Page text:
I stumbled across this book in the library, and was instantly hooked by a review talking about how it’s a “haunting book and a tantalizing read”. In my opinion, this book fulfills its promise by exploring the mother-daughter relationship in an original way.
Grace is a single mother who struggles up to bring up her four-year old daughter, Sylvie. However, Slyvie is an atypical child in many ways, she refuses to call Grace “mum”, instead preferring to use her name, she has a deathly fear of water, and she just started drawing the same house repetitively. Eventually, her strange statements lead Grace to wonder if Sylvie was recalling a past life, leading her, Sylvie and Dr Adam Winters on a trip to Coldharbour, Ireland to find out the truth.
Ms Leroy does a wonderful job with the first half of the novel, gradually building up the sense of helplessness Grace feels as Sylvie gets worse and worse, and how this makes her desperate enough to consider the implications of Sylvie’s strange behavior. In addition, she effectively depicts the effects taking care of having an atypical child has on Grace’s job and relationships, as she is slowly isolated from her friends, who do not know how to deal with Sylvie’s behavior.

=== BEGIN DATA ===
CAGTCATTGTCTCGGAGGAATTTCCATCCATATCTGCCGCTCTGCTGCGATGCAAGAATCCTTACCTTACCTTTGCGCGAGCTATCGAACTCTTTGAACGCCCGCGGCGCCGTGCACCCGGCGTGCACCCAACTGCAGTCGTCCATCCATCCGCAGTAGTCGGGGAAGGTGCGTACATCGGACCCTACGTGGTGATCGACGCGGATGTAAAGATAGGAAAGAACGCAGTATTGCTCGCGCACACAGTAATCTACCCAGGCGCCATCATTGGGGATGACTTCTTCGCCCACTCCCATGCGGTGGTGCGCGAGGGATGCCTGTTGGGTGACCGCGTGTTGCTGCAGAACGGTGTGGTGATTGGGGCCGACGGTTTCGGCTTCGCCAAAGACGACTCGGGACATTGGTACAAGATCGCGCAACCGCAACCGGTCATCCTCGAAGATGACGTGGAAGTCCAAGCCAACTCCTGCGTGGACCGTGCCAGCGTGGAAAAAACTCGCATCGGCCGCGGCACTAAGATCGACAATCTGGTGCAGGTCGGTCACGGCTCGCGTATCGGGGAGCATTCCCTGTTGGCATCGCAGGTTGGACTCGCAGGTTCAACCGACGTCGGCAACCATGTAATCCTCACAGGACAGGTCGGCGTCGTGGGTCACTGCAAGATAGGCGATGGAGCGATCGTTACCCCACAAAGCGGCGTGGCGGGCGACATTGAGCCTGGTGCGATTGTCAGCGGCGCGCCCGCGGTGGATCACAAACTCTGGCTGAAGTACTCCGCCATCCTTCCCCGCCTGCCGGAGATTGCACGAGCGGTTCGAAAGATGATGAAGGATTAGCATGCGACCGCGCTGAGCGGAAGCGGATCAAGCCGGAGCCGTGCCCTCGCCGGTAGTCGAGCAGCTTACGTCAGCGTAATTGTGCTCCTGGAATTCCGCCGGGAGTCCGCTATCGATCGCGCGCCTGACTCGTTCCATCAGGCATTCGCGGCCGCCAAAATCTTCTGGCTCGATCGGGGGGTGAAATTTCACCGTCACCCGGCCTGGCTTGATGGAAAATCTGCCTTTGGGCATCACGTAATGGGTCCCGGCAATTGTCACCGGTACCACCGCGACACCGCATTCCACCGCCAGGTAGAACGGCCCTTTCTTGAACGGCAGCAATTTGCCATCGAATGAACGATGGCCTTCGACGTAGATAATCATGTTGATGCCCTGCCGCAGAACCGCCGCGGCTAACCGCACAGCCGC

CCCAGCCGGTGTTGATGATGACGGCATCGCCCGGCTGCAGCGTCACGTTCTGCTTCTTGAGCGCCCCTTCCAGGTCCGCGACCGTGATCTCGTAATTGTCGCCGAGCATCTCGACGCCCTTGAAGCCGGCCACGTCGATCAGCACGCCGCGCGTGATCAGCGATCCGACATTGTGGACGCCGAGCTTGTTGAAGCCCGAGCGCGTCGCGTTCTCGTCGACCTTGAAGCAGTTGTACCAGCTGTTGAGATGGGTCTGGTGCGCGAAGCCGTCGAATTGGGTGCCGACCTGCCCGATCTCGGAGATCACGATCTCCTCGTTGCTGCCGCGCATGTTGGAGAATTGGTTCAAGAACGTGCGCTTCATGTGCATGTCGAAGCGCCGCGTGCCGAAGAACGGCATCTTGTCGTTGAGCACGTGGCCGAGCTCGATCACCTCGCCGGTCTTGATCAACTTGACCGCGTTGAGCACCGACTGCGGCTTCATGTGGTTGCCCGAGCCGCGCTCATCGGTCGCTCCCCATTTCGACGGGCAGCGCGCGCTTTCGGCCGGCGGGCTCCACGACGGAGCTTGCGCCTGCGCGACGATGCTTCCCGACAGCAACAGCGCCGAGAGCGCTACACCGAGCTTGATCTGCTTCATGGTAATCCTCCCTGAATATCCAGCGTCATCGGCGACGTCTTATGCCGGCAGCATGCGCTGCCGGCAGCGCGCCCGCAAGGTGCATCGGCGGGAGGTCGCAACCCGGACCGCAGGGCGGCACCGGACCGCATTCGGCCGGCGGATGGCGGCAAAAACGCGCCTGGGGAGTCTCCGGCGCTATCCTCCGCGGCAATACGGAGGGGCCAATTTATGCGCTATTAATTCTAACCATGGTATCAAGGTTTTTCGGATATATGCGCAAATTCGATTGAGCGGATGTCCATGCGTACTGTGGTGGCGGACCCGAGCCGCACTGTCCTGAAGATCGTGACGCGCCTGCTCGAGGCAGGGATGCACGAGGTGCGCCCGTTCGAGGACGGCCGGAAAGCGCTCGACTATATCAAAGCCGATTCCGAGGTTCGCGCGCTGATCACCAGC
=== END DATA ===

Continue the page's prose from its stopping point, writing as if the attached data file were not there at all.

The second half of the book, in Ireland, concerns Grace and Adam’s attempts to solve the mystery concerning Sylvie, that due to its lack of background, feels slightly implausible to me. This isn’t the author’s fault, because the background needed would have made the book slightly too long. It does, however, keep the same tone with the first half of the book, with a largely satisfying ending.
My only concern about this book is the idea of reincarnation raised. However, after reading it, I found that Ms Leroy did not seem to propagate the idea of reincarnation as fact, because of how every character was skeptical of the idea even to the end, and in fact, there was no extensive description of the purported mechanisms of reincarnation. To me, it felt like this was a technique in order to raise the question of a mother-daughter bond, highlight Grace’s fear the Sylvie did not regard her as her mother.
Hence, I would recommend this book to readers who enjoy a story about the mother-daughter relationships. In addition, although I feel that the issue of reincarnation is not very significant considering its extent in the book, I would still recommend this for older readers who can understand the use of reincarnation as a plot device rather than a propagation of the falsehood.
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